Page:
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Hello!

I was just going to check if someone here could help me out and I guess you kinda do since you're all in an IB school. I'm wondering, how is it going to an IB school, does it matter in what country you are in? I mean if I got o IB in sweden will my grades and all count as much in UK as they will in sweden or will alot of people in UK think ''swedens IB schools arn't good enoguh''?

I'd appriciate if you told me as much as possible, is it hard?, what do you study?, how come you choosed IB? etc.

I have plans to start IB in Eskilstuna (St. Eskilgymnasium) in Sweden, but since I'm only in year 8 (year 10 in UK) I still have 3 months of year 8 left and then whole year 9 but I'm still curious about the school since my gymnasium choice basicly means everything to me.

From what I've heard so far it's really hard going to an IB school, and I mean hard as alot of work, studies etc. I also heard you gotta keep up with the sceduele all the time and that you usually don't have time left for hanging out with friends or doing hobbies and of course I also heard it's a good school especielly if you wanna study abroad or just learn more english.

But please give me as much info as possible :) I'd like to read about what you study and if it's diffrent from communal schools etc.

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I'm wondering, how is it going to an IB school, does it matter in what country you are in? I mean if I got o IB in sweden will my grades and all count as much in UK as they will in sweden or will alot of people in UK think ''swedens IB schools arn't good enoguh''?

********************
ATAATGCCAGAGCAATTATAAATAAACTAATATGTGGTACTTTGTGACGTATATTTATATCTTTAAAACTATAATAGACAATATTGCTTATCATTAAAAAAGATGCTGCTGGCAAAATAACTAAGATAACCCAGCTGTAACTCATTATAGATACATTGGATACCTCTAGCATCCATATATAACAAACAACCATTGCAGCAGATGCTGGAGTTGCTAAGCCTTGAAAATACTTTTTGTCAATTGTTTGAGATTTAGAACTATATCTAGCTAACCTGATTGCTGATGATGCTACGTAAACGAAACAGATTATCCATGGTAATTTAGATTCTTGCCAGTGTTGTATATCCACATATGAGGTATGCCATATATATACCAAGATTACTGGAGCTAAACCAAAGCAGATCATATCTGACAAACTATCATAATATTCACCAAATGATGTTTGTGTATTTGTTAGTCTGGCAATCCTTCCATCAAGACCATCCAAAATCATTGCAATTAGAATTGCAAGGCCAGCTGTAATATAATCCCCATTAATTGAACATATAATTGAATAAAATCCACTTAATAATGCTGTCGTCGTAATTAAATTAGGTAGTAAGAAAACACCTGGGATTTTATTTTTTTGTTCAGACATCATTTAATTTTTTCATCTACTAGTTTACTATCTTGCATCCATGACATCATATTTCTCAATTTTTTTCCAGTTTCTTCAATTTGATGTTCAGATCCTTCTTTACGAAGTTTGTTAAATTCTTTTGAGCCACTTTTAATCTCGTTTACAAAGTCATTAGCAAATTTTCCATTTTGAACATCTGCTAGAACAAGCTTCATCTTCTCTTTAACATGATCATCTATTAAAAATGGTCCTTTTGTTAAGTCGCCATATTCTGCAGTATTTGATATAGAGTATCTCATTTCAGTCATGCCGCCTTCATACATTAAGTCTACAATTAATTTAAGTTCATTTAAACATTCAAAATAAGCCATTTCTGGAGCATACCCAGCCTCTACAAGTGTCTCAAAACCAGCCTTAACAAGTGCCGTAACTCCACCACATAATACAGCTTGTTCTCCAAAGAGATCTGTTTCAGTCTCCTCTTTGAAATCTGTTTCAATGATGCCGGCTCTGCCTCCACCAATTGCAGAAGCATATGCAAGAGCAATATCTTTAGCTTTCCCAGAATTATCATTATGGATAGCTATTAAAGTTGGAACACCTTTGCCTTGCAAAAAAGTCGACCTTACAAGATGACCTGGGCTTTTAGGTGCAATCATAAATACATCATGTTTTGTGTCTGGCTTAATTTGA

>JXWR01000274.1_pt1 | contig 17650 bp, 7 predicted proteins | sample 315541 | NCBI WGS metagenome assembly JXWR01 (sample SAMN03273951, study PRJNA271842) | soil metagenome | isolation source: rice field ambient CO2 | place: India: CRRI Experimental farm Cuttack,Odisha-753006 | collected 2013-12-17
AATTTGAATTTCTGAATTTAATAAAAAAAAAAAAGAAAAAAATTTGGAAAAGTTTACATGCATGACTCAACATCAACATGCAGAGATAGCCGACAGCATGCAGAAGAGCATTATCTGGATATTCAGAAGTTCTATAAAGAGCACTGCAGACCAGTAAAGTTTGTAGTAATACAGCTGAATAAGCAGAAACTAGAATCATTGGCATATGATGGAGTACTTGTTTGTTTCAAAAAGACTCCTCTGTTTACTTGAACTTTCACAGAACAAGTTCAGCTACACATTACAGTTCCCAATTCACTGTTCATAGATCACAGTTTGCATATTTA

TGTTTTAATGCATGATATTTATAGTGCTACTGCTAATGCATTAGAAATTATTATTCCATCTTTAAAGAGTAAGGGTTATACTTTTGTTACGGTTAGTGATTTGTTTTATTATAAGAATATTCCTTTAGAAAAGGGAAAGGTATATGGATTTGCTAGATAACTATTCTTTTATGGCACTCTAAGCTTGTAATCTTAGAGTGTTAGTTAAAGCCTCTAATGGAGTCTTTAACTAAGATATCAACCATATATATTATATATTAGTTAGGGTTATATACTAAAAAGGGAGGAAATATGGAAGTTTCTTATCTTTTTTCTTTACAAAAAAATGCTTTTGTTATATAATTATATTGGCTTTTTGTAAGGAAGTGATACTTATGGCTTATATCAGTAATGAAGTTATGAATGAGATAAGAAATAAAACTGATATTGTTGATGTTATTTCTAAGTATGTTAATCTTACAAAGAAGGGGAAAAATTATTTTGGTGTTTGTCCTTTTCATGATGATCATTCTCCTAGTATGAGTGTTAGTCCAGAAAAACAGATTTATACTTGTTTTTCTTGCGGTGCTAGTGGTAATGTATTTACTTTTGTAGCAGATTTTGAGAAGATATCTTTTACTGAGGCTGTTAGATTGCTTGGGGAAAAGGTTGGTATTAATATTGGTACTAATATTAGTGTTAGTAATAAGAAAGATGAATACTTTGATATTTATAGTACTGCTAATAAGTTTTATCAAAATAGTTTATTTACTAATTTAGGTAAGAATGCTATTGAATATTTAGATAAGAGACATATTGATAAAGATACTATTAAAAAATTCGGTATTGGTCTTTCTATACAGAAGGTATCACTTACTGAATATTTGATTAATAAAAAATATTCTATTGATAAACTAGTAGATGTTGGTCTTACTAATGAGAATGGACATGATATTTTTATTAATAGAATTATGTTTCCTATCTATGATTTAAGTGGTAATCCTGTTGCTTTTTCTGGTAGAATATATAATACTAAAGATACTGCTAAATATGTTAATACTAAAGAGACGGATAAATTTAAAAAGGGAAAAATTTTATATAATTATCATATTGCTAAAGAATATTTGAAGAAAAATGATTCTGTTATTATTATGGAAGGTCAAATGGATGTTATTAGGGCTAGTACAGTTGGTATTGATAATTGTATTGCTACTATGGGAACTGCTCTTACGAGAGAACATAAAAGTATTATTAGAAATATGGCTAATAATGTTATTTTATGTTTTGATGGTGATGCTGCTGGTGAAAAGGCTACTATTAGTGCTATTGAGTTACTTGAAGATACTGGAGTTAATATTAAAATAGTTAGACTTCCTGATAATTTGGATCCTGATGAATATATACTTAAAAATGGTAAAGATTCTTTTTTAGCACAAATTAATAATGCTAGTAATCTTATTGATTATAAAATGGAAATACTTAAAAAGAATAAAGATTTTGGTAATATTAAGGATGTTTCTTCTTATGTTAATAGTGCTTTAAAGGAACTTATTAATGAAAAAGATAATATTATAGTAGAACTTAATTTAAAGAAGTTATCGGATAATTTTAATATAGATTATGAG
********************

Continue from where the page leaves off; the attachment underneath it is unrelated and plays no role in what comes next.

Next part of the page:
The system of moderation and external assessment should mean that an IB diploma awarded to a student in one country has the same merit as the same one awarded in another. So there should really be no country or school bias in judging the value of your qualification.

Outside the diploma, some secondary country-dependent factors could be in your favour. (For example, it is generally recognized that Swedish nationals are often particularly good speakers of English)

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Hello, fellow Swede here (sorta, kinda).

It can be hard or easy depending on your ambitions. If you want to get 40+ points on your diploma (the equivalent of 20.0/all MVGs in the Swedish system) it's going to be quite tough. If you can settle for 34 or so, it's not all that bad. We study normal high school stuff, but as we only do six subjects (compared to 15+ in the Swedish system) we go deeper into each of them. I chose the IB because my mum told me to.

From what I've heard so far it's really hard going to an IB school, and I mean hard as alot of work, studies etc. I also heard you gotta keep up with the sceduele all the time and that you usually don't have time left for hanging out with friends or doing hobbies and of course I also heard it's a good school especielly if you wanna study abroad or just learn more english.